Blood Pressure

In addition to beneficial effects on lipids, epidemiological data suggest that soy may affect blood pressure. In an observational study of 45,694 participants of the Shanghai Women's Health Study, aged 40-70 years with no history of hypertension, diabetes or cardiovascular disease, the intake of soy foods over 2-3 years was inversely associated with both SBPand DBP, particularly among elderly women. Results of this study found that compared to women consuming less than 2.5 g/day © 2007 Elsevier Australia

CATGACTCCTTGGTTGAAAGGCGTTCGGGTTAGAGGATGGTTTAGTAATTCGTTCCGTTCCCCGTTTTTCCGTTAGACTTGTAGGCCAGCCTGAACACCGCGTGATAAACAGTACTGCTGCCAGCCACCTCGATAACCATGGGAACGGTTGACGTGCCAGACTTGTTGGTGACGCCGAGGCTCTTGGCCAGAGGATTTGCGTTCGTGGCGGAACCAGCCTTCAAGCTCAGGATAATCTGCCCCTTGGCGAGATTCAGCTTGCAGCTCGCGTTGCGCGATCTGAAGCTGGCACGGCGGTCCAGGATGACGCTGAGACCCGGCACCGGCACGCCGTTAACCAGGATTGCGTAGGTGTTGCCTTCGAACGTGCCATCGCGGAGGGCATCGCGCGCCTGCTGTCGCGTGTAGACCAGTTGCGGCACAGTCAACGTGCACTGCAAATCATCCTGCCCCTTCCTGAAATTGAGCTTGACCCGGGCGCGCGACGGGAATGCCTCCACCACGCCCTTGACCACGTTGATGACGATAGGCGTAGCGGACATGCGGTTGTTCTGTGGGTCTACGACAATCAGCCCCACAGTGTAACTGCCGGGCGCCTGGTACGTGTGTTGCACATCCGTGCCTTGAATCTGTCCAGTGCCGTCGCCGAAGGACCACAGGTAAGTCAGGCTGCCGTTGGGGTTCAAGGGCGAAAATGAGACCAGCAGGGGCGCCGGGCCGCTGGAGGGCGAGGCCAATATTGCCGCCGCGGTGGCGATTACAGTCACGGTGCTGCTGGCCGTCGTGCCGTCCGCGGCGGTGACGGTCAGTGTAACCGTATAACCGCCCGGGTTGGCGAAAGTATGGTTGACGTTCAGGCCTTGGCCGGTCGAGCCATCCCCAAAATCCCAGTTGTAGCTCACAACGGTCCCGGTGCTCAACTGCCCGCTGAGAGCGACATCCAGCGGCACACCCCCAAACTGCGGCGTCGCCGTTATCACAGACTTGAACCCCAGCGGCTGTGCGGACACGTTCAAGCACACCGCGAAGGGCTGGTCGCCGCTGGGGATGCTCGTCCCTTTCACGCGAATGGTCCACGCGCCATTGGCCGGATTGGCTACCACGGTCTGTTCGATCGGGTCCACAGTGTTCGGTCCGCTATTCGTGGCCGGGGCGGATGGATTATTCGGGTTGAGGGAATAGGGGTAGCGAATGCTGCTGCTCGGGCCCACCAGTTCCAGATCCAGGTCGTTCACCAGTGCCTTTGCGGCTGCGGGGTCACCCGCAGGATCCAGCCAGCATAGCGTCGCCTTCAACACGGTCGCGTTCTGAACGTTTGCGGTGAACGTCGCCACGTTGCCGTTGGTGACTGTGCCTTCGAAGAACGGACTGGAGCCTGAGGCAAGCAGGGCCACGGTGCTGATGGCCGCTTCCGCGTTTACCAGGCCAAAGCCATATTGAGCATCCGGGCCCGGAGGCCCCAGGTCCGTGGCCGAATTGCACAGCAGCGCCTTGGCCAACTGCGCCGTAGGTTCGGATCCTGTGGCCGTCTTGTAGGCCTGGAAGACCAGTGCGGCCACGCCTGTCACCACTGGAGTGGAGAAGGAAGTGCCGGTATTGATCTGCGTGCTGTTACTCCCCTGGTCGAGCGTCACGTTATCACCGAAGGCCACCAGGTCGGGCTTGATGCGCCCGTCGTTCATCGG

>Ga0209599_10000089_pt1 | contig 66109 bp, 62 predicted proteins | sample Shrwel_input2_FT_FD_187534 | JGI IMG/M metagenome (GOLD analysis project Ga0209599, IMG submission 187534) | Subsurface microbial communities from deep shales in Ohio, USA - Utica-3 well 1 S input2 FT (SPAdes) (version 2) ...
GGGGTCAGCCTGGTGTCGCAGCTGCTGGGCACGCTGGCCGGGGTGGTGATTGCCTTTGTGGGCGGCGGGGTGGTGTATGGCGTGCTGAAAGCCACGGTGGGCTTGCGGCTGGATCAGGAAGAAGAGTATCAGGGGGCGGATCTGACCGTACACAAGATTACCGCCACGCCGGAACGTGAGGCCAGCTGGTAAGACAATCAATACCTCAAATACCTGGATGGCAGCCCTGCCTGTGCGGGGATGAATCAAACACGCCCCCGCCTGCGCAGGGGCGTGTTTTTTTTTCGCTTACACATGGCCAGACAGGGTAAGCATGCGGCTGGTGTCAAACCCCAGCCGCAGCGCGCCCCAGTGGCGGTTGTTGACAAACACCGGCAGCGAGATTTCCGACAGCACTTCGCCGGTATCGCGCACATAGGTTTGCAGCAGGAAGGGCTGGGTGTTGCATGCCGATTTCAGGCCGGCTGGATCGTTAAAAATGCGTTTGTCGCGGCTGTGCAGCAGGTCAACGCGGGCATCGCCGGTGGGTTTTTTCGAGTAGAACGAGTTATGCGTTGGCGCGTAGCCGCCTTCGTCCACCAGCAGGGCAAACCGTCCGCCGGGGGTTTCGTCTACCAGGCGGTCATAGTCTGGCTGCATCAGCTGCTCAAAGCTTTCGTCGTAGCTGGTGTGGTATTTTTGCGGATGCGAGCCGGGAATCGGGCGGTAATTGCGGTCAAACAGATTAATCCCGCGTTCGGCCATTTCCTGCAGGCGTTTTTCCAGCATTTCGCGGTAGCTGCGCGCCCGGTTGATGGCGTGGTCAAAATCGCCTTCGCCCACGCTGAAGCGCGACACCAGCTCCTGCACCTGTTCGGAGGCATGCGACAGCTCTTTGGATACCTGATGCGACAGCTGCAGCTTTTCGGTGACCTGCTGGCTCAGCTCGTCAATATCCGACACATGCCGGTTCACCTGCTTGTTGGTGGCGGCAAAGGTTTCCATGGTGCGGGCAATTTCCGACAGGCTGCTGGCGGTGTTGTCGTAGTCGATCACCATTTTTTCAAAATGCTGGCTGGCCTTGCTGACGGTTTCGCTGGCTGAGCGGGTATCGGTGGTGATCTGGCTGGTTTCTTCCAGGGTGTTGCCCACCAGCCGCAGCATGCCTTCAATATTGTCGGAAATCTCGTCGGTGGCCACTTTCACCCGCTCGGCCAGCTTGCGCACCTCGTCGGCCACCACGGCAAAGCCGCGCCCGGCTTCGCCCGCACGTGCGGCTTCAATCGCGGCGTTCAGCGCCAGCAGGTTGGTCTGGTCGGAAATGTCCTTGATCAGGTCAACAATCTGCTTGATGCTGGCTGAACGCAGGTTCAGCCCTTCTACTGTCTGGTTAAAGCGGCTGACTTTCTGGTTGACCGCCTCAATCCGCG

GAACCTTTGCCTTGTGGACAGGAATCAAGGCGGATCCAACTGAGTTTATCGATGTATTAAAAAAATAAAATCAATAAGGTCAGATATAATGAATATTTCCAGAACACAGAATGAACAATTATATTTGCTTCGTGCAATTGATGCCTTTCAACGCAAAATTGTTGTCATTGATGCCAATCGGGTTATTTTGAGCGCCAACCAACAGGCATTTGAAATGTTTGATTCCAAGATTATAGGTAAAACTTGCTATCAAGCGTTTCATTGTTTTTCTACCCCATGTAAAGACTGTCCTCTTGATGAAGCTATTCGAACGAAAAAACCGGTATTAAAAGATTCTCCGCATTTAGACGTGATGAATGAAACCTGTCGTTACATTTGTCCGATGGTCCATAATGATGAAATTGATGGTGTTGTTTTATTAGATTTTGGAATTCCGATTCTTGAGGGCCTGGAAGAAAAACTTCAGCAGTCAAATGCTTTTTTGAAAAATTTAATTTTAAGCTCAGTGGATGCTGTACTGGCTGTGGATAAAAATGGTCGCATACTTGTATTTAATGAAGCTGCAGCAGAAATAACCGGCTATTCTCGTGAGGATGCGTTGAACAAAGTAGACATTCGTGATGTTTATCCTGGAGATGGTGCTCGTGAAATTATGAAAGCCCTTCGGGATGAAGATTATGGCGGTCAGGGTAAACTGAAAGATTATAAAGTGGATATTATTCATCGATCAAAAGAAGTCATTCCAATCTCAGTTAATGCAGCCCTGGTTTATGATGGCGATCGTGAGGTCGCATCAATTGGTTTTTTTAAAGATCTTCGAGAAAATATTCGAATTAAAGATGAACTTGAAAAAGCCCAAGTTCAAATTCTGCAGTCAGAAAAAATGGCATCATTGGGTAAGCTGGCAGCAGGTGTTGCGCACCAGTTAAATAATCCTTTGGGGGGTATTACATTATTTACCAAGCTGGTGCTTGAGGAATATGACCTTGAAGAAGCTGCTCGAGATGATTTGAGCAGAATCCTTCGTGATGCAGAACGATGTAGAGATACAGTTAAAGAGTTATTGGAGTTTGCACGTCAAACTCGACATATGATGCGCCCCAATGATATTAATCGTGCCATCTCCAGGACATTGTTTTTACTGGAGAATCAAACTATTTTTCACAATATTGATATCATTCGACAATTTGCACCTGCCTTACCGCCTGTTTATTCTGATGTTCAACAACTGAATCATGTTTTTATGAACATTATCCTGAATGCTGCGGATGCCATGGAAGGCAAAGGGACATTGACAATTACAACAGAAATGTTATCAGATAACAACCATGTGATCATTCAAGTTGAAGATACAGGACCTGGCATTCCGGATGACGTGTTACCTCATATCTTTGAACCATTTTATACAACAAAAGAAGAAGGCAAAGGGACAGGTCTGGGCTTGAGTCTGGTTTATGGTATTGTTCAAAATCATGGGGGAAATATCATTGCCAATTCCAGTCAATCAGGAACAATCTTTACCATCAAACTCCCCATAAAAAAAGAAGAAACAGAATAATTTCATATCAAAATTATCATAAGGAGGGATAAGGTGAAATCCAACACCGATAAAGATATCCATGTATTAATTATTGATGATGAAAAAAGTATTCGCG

of soy, consumption of more than 25 g/day was associated with a significant reduction in SBP of 1.9 mmHg and a significant reduction in DBP of 0.9 mmHg and that the inverse association between soy consumption and blood pressure became stronger with increasing age, with significant reductions of-4.9 mmHg for SBPand -2.2 mmHg for DBP in women aged over 60 years (Yang et al 2005). A recent review of 22 RCTs on the effect of soy consumption on blood pressure, however, suggests that there is no discernible effect on either SBP or DBP (Balk et al 2005).

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